As I walked out one midwinter morning

One January morning I stepped out of my front door and didn’t return until the sun was setting and I’d walked 30km.

Sheep graze on a hill covered by low cloud.

My route – north to south and back along the Malvern Hills – had been on my mind for a couple of years but had remained untrodden until now. It felt good to finally tackle a walk I’d been mulling over since lockdown, a delayed final act from that strange time of enforced local exploration.

That time may be over but there will forever be something special about adventures from the front door. They’re a subversive act that sees you walking or cycling against the tide of the mundane and everyday. The dog walkers I passed as I set off would soon return home, as would the shoppers. The commuters were off to work.

I, though, was off to explore my wider home. Because home isn’t just four walls and a roof. Home is community and environment. Home is where your body can take you from your door, whether on foot or by bike. It’s the connection you make with your surroundings by immersing yourself in them.

A gate stands in isolation on the top of a hill, a valley beyond.

I certainly felt immersed in my surroundings as I climbed to the ridge at the northern end of the hills. The low cloud enveloped me, deadening noise from the roads below and bringing a comforting isolation. I walked through it along the ridge, seeing just a handful of sheep and few other people until, after a couple of hours, heavy rain forced me to seek shelter.

Fortunately, I had reached Sally’s Place at British Camp. I don’t know who Sally is but her kiosk is always a welcome stopping place, stocked with a bewildering array of snacks and different flavours of ice cream. I sat under an umbrella, eating and reading a few pages of the book I’d brought with me, a collection of Laurie Lee’s writing.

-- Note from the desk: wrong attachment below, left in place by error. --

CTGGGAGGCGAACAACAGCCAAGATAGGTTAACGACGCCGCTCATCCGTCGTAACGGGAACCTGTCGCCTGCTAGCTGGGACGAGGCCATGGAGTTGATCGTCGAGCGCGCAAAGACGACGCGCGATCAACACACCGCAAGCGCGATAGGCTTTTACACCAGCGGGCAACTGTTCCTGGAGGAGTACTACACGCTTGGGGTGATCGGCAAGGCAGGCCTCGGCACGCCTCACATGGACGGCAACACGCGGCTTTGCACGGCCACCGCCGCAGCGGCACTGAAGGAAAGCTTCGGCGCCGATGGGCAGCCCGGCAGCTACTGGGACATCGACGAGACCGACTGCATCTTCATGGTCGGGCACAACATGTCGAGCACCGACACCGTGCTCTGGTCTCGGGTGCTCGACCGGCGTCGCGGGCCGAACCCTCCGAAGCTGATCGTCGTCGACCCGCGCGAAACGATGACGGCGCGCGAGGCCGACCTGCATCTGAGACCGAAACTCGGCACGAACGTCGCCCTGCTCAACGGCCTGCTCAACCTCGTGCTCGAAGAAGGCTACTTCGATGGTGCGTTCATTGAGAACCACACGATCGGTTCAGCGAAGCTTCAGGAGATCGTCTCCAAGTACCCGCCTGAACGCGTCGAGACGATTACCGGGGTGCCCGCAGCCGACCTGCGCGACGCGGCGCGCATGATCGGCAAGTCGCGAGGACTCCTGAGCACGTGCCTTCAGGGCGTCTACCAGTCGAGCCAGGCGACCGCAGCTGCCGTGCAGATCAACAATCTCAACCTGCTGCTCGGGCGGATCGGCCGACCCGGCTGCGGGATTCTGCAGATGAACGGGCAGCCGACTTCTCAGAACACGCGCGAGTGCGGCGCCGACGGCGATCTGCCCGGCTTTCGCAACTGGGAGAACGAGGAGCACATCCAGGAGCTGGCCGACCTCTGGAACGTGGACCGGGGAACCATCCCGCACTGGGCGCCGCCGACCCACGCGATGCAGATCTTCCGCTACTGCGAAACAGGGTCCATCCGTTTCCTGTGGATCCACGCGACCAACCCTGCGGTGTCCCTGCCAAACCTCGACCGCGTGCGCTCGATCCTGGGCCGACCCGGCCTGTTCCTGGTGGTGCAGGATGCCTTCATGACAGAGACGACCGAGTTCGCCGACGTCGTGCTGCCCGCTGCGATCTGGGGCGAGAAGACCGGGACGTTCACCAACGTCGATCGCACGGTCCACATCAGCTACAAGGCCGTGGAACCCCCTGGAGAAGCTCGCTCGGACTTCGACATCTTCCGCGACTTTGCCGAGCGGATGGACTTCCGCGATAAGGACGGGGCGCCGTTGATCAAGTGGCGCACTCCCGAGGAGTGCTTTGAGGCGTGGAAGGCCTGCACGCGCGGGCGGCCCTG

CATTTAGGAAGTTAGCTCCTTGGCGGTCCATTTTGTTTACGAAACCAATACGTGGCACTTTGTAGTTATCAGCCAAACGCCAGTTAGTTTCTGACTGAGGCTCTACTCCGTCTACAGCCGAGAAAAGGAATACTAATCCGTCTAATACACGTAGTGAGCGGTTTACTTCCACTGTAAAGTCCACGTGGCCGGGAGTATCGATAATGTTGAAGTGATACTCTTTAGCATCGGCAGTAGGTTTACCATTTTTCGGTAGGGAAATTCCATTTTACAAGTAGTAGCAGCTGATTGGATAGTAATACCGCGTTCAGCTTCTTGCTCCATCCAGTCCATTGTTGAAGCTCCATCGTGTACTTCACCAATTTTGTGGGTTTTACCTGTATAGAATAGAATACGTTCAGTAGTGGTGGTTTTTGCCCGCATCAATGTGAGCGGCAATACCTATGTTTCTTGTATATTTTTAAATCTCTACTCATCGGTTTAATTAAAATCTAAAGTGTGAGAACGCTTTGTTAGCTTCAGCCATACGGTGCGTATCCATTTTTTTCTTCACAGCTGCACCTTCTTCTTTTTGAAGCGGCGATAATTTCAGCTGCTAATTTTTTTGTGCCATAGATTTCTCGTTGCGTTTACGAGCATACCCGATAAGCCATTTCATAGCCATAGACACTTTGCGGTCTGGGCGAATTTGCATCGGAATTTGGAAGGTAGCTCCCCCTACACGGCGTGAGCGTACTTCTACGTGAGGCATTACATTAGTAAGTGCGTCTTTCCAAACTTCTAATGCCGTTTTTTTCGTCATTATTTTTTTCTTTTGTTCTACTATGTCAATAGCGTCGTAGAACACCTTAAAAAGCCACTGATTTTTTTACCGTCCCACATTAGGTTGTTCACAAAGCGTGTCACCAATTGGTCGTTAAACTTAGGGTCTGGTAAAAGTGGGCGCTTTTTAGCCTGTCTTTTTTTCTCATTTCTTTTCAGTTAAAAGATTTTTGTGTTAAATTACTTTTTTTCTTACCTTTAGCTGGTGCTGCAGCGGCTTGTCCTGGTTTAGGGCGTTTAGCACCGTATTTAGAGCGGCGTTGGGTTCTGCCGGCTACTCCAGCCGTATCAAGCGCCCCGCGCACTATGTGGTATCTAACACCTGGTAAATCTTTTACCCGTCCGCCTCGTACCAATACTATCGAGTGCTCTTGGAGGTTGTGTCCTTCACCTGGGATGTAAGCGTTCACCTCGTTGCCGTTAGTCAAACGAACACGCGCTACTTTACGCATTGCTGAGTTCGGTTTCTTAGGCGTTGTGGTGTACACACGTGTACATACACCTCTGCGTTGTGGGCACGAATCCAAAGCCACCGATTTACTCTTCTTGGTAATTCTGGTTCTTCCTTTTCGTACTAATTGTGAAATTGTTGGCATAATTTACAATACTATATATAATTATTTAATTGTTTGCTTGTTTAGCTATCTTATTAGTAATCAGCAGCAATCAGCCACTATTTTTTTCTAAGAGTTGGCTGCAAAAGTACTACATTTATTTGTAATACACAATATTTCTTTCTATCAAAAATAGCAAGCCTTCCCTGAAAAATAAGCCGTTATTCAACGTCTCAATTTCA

“It is good to have been walking on such a day, feeling the stove of one's body alive, to be walking in winter on the ground of one’s birth, and good to be walking home.”

Laurie Lee, Vintage Christmas and Other Notes on the English Year

I was still walking away from my house but I was, in a sense, walking home.  Although I’d never done 'there and back' along the hills, I’d completed the journey one way many times. Joining up fragments of walks I’d done frequently before into a whole was adding to my sense of belonging in this place.

The ridge of the Malvern Hills looking south towards the stepped outline of British Camp

Each footprint held a memory: dim recollections of walking, aged five, the length of the hills with my parents and our family friends; after-school hikes to the cafe on the Worcestershire Beacon (and later seeing, from my parents' house, the spectacular fire that burnt it down); walking sitting with mates on the hills during Covid. It was all here.

Looking up from my book I saw that the cloud was lifting and the rain had stopped. It was time to go. I pressed on up British Camp and into the southern section of hills, calculations of time and distance whirring through my head. When you know a place well, it’s amazing how accurately you can predict the time it will take you to walk or cycle – and how you can easily adjust your calculations for your mood, your energy levels or the weather conditions.

Given the short winter day – and the fact that it must have been a decade since I last walked this far in one go – I reckoned I should turn around at the hamlet of Whiteleaved Oak. So that’s what I did.

I turned and walked back to my front door, that embodiment of home which really just marks the start of it.